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Locks and Security News: your weekly locks and security industry newsletter
17th April 2019 Issue no. 453

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Tenable has discovered vulnerabilities in PremiSys access control system

Today's modern enterprise has an extremely complex digital infrastructure comprised of both traditional and modern assets - from workstations and on-premises servers to building security systems and smart devices.

This level of complexity has made it increasingly difficult for security teams to establish secure networks in dynamic enterprise environments.

The PremiSys zero-days are a stark reminder that the mass adoption of emerging technologies has quickly blurred the lines between physical and digital security. This discovery comes just a few months after Tenable Research found another zero-day flaw - dubbed Peekaboo - in global video surveillance software.

PremiSys technology allows customers to grant and restrict access to doors, lockdown facilities and view integrated video. Once exploited, the most severe flaw would give cybercriminals administrator access to the entire badge system database via the PremiSys Windows Communication Foundation (WCF) service endpoint. Using the administrator privileges, attackers can perform a variety of actions like downloading the full contents of the system database, modifying its contents or deleting users.

"The digital era has brought the cyber and physical worlds together thanks, in part, to the adoption of IoT. An organisation's security purview is no longer confined by a firewall, subnets, or physical perimeter - it's now boundaryless. This makes it critically important for security teams to have complete visibility into where they are exposed and to what extent," said Renaud Deraison, co-founder and chief technology officer, Tenable. "Unfortunately, many manufacturers in the new world of IoT don't always understand the risks of unpatched software, leaving consumers and enterprises vulnerable to a cyber attack. In this case, organisations that use PremiSys for access control are at a huge risk as patches are not available. Beyond this particular issue, the security industry needs to have a wider dialogue about embedded systems and their maintainability over time. The complexity of the digital infrastructure is increasing, and so is its maintenance. We need vendors to be committed to delivering security patches in a timely manner, and in a fully automated way. Tenable Research is committed to cooperating with willing vendors on coordinated disclosures to help ensure consumers and organisations alike are secure. Industry collaboration is key to helping customers manage, measure and reduce their exposure."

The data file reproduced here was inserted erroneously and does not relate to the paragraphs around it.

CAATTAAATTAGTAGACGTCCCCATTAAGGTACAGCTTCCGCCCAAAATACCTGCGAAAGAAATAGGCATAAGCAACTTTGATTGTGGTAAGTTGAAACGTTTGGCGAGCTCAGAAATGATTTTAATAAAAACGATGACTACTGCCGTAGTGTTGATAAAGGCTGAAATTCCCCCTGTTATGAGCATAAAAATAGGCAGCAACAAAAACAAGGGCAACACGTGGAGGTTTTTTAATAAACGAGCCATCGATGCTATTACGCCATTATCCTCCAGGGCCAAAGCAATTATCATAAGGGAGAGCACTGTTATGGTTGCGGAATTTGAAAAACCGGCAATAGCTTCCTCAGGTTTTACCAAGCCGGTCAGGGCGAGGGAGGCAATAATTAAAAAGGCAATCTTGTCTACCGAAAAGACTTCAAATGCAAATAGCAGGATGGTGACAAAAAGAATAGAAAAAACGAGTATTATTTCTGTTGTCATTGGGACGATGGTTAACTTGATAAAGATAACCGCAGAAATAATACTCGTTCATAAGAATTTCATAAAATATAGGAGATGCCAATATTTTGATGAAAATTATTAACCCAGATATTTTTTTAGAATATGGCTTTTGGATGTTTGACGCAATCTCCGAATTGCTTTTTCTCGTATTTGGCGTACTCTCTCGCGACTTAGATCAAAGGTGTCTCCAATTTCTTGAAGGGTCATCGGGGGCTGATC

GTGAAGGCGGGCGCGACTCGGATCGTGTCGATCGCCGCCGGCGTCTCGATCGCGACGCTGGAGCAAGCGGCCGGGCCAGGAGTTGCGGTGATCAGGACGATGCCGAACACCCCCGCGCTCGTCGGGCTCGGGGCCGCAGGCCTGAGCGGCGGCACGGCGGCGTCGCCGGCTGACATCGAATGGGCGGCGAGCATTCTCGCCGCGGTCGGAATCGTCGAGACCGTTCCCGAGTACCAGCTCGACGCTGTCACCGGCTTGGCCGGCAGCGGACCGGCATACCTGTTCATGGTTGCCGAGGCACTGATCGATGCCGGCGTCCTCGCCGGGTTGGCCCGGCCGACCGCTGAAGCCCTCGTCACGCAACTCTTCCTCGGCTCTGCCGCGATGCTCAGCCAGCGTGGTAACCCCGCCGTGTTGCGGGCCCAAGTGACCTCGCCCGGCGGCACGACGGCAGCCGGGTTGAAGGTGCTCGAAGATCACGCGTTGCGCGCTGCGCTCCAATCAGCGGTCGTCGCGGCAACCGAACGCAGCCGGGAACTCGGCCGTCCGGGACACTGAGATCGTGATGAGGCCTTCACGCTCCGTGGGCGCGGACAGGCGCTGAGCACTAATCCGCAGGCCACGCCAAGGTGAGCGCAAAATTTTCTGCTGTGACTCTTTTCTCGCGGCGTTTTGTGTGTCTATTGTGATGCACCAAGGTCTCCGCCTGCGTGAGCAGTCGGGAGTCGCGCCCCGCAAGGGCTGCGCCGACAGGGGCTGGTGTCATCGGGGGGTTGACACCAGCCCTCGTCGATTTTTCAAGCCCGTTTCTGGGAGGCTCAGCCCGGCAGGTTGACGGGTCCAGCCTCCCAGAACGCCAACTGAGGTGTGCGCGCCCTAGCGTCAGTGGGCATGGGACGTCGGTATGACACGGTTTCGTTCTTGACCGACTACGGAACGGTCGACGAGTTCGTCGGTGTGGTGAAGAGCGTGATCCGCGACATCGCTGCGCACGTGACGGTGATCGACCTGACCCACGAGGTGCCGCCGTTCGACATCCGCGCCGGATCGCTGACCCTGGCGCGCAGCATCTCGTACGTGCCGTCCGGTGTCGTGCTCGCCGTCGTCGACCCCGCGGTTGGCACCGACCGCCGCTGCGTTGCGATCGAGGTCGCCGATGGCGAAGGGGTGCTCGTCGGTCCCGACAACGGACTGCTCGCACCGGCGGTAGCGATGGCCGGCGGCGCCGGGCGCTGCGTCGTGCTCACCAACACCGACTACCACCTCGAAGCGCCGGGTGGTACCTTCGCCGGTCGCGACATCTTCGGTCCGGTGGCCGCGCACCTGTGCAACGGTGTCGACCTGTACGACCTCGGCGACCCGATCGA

Tenable Research disclosed the vulnerabilities (CVE-2019-3906, CVE-2019-3907, CVE-2019-3908, CVE-2019-3909), which affect version 3.1.190, to IDenticard following standard procedures outlined in its vulnerability disclosure policy. The team made multiple attempts to contact the vendor. On November 19, Tenable informed CERT of the vulnerability. To reduce the risk of compromise, users should segment their network to ensure systems like PremiSys are isolated from internal and external threats as much as possible.

For more information, read the Tenable Research Advisory blog post.

About Tenable
Over 24,000 organisations around the globe rely on Tenable to understand and reduce cyber risk. As the creator of Nessus(r), Tenable extended its expertise in vulnerabilities to deliver Tenable.io, the world's first platform to see and secure any digital asset on any computing platform. Tenable customers include more than 50 percent of the Fortune 500, more than 25 percent of the Global 2000 and large government agencies. Learn more at www.tenable.com

9th January 2019




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